Self-care is different for every woman I know, even in this new normal we are all living in. Some women lock themselves in a closet just to get away because they need some quiet time. I know some moms who like to relax and take a bath with a glass of wine, while others just want to take a nap. I do not believe there is a one size fits all. Self-care for me is coloring my grays, putting on a face mask, and taking a bath.

It's a challenge for me to balance it all in one day — even on a day, that's supposed to be about celebrating me.

Some would say that "self-care" is selfish, but I believe that I cannot fully show up without taking care of myself, physically, emotionally, and spiritually first. I can't pour from an empty cup. Be sure to take time for yourself and your heart. What makes you feel celebrated? How do you feel loved the most? Do those things. Here are a few ideas of my own to get you started.

Self-care Tips For Mother's Day

  • Take a bath
  • Paint your nails
  • Walk around the block alone
  • Put some headphones on and listen to your favorite song
  • Ask your kids to tell you things that they love about you
  • Plant a garden
  • Buy yourself flowers
  • Buy some new shoes
  • Do a 10-minute work out video
  • Make a new habit body ritual — dry brushing, happiness oil, and lotion.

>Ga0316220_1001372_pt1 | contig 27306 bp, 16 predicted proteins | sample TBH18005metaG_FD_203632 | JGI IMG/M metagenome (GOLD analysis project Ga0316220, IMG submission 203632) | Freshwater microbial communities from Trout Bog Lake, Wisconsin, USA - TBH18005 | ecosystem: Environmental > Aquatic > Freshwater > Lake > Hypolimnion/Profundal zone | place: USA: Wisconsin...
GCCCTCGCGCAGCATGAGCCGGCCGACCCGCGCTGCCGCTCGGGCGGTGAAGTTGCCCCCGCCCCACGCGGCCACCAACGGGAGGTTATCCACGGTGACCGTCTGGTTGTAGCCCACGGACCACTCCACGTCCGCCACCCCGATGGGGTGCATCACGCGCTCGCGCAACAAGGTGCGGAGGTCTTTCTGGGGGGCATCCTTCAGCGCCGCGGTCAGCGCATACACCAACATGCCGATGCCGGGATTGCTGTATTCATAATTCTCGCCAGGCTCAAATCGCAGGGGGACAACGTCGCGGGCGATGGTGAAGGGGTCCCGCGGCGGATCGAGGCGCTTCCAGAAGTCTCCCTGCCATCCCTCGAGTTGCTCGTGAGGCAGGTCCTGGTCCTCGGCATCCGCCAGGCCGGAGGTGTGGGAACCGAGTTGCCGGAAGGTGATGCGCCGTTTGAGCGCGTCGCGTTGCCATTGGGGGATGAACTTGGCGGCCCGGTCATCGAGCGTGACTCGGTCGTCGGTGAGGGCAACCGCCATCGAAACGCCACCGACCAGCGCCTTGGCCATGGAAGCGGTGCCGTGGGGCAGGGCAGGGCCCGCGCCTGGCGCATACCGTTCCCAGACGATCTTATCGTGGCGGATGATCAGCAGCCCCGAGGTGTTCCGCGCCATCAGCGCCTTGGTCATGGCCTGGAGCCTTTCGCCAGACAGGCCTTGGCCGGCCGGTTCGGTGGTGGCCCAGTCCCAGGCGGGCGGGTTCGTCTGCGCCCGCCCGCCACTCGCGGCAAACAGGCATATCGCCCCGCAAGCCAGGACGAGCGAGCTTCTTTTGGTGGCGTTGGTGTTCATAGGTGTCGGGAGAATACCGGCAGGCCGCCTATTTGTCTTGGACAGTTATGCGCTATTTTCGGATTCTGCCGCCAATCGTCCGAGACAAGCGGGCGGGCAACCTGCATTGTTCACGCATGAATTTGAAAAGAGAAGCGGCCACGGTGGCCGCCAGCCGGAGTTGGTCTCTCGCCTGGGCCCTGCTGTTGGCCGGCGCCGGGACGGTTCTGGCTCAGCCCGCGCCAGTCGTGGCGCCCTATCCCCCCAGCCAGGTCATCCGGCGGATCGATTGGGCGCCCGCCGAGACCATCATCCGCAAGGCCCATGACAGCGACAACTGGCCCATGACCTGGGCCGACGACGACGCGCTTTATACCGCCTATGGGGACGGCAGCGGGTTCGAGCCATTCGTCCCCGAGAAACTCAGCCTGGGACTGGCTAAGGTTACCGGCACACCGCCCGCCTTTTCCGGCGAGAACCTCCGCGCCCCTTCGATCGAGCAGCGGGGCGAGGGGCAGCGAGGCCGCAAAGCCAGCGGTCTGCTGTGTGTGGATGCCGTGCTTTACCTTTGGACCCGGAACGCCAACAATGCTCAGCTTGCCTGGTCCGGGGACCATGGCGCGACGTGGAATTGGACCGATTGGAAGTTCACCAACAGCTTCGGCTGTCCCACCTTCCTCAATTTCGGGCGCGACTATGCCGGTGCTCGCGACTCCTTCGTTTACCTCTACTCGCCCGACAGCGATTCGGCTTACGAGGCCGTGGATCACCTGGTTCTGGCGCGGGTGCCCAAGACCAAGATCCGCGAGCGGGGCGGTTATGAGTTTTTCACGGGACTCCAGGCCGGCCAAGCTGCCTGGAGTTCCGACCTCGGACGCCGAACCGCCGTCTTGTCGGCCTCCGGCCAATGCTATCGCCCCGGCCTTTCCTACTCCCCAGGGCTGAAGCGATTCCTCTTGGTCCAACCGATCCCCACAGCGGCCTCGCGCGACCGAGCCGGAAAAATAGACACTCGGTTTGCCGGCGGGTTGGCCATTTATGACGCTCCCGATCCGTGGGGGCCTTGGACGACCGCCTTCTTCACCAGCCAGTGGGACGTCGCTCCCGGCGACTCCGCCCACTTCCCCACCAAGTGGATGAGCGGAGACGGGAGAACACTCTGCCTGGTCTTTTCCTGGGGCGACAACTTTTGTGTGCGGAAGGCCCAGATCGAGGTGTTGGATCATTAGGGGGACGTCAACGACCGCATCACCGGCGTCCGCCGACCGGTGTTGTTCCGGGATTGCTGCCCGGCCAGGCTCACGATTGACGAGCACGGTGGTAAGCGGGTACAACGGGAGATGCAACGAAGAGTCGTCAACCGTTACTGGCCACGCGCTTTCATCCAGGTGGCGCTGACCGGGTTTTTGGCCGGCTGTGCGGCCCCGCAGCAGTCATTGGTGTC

I am a mom every day. Some days are the best days of my life; other days are miserable, challenging, and absolutely exhausting. Sometimes I feel like I am messing everything up — including my kids. (It scares me when I think of all the therapy they are going to need.) But at the end of the day, I believe with all my heart that every mom is the perfect mom for her kids, though it is not an adventure to be taken lightly. You were chosen to be a mom. Celebrate that every day, especially on Mother's Day.

3 min read
Lifestyle

Help! My Friend Is a No Show

Email armchairpsychologist@swaaymedia.com to get the advice you need!

Help! My Friend Is a No Show

Dear Armchair Psychologist,

I have a friend who doesn't reply to my messages about meeting for dinner, etc. Although, last week I ran into her at a local restaurant of mine, it has always been awkward to be friends with her. Should I continue our friendship or discontinue it? We've been friends for a total four years and nothing has changed. I don't feel as comfortable with her as my other close friends, and I don't think I'll ever be able to reach that comfort zone in pure friendship.

-Sadsies

Dear Sadsies,

I am sorry to hear you've been neglected by your friend. You may already have the answer to your question, since you're evaluating the non-existing bond between yourself and your friend. However, I'll gladly affirm to you that a friendship that isn't reciprocated is not a good friendship.



I have had a similar situation with a friend whom I'd grown up with but who was also consistently a very negative person, a true Debby Downer. One day, I just had enough of her criticism and vitriol. I stopped making excuses for her and dumped her. It was a great decision and I haven't looked back. With that in mind, it could be possible that something has changed in your friend's life, but it's insignificant if she isn't responding to you. It's time to dump her and spend your energy where it's appreciated. Don't dwell on this friend. History is not enough to create a lasting bond, it only means just that—you and your friend have history—so let her be history!



- The Armchair Psychologist

Need more armchair psychologist in your life? Check out the last installment or emailarmchairpsychologist@swaaymedia.com to get some advice of your own!